As if we didn’t have enough problems right now, Tropical Storm Gonzalo is knocking at the door. The tropical storm officially formed in the Atlantic Ocean this morning, 1,285 miles east of the Southern Windward Islands, according to the National Hurricane Center.
On its current trajectory based on cone prediction models from the National Oceanic and Atmospheric Administration, the storm could potentially begin impacting islands in the southern Caribbean as well as the northern coast of Venezuela sometime this weekend.
With sustained winds of 45 miles per hour, Gonzalo rates as a tropical storm. Should wind speeds reach 74+ miles per hour, it would become a category 1 hurricane according to the Saffir-Simpson Hurricane Wind Scale.
Could it Become Hurricane Gonzalo?
In May, the team at NOAA’s Climate Prediction Center predicted that 2020’s hurricane season would be above average in terms of activity. The researchers said anywhere from 13 to 19 named storms (winds of more than 39 MPH) would form. Tropical Storm Gonzalo marks the 7th named storm since the season began on June 1.
According to Colorado State University Meteorologist Phil Klotzbach, the last time we saw seven named storms this early in the season was 2005, when Hurricane Gert became named storm number seven on July 24, 2005.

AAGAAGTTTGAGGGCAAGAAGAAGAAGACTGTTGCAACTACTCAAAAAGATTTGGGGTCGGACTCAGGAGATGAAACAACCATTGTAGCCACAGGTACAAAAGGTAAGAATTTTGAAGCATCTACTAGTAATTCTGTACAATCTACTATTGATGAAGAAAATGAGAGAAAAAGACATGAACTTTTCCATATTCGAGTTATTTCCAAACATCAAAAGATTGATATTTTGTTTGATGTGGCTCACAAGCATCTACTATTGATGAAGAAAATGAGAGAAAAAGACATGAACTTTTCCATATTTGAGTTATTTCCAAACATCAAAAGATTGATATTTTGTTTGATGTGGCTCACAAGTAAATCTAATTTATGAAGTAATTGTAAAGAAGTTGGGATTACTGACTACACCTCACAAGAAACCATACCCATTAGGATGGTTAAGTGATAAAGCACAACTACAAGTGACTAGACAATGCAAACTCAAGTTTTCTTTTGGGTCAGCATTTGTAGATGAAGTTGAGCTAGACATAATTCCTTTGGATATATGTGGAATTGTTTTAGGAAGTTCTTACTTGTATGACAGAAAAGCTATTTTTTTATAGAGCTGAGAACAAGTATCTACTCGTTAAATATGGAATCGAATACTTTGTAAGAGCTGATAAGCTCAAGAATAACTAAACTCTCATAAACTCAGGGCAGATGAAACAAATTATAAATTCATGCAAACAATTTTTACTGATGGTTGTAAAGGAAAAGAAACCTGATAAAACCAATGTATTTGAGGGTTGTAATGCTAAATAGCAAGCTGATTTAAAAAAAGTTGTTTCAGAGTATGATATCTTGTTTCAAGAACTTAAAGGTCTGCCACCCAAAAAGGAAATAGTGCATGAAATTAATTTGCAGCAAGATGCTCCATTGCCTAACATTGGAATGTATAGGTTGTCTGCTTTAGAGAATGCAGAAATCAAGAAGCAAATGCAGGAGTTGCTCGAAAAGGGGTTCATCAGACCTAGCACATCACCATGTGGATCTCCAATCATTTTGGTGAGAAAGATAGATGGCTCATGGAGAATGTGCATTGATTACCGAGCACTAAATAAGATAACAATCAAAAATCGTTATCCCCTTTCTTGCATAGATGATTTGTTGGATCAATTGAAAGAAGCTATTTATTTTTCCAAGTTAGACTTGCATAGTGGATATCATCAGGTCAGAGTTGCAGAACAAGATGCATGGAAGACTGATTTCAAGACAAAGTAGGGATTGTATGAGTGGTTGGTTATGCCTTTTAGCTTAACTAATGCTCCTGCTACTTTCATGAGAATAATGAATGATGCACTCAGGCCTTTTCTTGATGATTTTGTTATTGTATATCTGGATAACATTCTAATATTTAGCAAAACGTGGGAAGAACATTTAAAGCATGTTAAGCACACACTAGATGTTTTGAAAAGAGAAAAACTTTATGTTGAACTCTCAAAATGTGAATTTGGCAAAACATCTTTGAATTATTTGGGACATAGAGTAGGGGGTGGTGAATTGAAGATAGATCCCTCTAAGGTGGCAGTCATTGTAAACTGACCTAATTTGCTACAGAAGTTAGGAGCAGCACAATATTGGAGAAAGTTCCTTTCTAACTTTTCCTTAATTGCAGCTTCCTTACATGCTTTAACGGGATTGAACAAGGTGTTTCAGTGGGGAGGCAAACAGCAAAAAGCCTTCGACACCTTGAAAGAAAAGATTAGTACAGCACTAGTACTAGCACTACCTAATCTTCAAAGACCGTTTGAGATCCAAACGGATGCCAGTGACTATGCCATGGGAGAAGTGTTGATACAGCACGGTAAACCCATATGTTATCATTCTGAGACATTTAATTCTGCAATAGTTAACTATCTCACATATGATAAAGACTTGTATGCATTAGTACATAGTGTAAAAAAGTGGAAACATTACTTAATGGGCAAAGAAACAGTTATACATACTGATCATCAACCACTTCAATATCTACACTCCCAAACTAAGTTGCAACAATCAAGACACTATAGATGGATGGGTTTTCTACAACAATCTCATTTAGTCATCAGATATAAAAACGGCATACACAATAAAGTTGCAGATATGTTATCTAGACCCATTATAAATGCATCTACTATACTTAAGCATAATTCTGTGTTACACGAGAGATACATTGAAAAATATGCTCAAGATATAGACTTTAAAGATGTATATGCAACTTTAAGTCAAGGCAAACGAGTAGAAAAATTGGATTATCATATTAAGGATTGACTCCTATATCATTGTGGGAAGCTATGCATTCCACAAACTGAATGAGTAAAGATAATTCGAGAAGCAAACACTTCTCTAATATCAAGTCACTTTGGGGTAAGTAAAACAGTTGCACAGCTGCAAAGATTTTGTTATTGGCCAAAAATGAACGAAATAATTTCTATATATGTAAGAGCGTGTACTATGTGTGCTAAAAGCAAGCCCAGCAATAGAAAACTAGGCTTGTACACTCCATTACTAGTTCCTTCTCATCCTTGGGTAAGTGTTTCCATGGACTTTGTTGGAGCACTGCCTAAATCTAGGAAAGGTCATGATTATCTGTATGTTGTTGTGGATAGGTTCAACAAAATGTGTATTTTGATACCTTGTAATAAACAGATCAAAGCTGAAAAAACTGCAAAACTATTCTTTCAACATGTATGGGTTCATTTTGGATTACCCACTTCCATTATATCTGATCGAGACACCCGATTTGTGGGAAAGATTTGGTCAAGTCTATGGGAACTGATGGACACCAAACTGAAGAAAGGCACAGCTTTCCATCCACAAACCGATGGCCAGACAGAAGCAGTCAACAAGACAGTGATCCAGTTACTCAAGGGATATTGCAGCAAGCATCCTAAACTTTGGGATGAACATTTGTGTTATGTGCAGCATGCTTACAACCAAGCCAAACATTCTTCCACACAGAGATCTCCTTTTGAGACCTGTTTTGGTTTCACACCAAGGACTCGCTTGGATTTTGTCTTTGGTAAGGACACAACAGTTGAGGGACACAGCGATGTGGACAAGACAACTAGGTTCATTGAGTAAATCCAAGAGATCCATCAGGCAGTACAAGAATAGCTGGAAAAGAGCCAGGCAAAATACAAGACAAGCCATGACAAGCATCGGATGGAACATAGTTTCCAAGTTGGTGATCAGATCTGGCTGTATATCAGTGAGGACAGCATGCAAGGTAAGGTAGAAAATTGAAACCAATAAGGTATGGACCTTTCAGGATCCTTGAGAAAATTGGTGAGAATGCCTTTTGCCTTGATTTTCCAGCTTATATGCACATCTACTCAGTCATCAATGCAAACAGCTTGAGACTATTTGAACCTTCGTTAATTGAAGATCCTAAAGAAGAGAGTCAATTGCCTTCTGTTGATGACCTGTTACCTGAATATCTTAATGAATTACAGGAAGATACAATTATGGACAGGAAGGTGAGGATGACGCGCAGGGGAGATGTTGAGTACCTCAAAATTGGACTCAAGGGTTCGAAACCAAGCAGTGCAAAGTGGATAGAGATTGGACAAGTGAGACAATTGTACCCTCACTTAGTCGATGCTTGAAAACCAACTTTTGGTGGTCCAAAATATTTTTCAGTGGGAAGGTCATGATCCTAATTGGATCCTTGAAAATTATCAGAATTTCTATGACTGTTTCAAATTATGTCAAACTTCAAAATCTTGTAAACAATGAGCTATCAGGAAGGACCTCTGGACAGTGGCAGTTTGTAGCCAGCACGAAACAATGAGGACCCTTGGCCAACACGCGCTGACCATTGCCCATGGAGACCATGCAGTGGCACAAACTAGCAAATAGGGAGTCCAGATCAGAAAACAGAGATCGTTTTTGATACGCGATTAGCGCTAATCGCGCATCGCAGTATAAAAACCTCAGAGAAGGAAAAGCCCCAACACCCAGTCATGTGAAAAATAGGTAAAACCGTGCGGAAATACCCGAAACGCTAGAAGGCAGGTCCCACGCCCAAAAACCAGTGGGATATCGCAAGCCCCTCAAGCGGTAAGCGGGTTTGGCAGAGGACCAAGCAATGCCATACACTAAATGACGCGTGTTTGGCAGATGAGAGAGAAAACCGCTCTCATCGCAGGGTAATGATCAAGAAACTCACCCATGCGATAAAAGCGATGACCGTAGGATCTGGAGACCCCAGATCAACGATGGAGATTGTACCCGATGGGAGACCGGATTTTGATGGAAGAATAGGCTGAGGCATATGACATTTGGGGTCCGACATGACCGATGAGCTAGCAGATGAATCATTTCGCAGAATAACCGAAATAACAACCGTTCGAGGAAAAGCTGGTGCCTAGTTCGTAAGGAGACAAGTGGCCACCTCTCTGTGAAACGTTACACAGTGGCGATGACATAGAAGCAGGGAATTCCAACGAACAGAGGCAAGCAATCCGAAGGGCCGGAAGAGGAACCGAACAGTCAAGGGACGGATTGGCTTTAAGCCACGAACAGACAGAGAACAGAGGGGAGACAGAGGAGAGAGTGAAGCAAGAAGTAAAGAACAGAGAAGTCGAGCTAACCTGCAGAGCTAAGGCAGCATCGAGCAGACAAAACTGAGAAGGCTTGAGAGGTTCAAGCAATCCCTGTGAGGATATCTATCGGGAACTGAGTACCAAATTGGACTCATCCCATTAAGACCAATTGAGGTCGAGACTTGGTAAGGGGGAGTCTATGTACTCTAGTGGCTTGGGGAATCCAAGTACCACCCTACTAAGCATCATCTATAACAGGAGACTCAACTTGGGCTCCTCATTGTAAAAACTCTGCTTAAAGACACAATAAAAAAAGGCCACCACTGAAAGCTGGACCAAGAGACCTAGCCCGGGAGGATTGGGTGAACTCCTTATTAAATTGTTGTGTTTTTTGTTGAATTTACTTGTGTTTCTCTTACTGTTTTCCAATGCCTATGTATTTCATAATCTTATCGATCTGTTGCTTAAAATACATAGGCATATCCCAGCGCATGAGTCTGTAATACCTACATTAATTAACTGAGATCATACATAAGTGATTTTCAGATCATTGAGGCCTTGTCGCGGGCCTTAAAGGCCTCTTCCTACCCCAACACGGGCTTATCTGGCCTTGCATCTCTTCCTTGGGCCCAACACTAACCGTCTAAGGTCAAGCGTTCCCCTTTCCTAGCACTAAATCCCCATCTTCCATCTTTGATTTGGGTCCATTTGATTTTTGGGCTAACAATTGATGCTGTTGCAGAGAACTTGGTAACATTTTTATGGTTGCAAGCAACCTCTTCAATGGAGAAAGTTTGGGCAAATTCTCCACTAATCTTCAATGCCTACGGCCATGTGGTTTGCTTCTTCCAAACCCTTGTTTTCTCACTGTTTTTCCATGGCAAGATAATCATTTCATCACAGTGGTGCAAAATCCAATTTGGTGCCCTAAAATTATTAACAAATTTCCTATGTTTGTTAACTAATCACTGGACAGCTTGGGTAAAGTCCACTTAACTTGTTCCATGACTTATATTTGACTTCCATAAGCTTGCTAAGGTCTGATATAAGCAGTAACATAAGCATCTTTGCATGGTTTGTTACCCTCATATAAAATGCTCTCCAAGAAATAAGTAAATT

Tropical Depression 7 has formed in the central tropical Atlantic and is forecast to become a named storm in next 12 hours. If it gets named, it would be Gonzalo. Current record for earliest 7th named storm formation in the Atlantic is Gert on July 24, 2005. #hurricane pic.twitter.com/xN8goMkpaX
— Philip Klotzbach (@philklotzbach) July 21, 2020
Windward Islands on Alert
The current path of the storm has it rolling over the Windward Islands, a group in the Southern Caribbean consisting of St. Lucia, St. Vincent and the Grenadines, Grenada, Dominica and Martinique.
So far, island officials have been warned to keep an eye on the storm, but if you’re able to take precautions like stocking up on supplies now, you’ll potentially avoid the rush to prepare when the storm is imminent. That goes for residents anywhere in the Caribbean or coastal states like Florida where hurricanes often make landfall.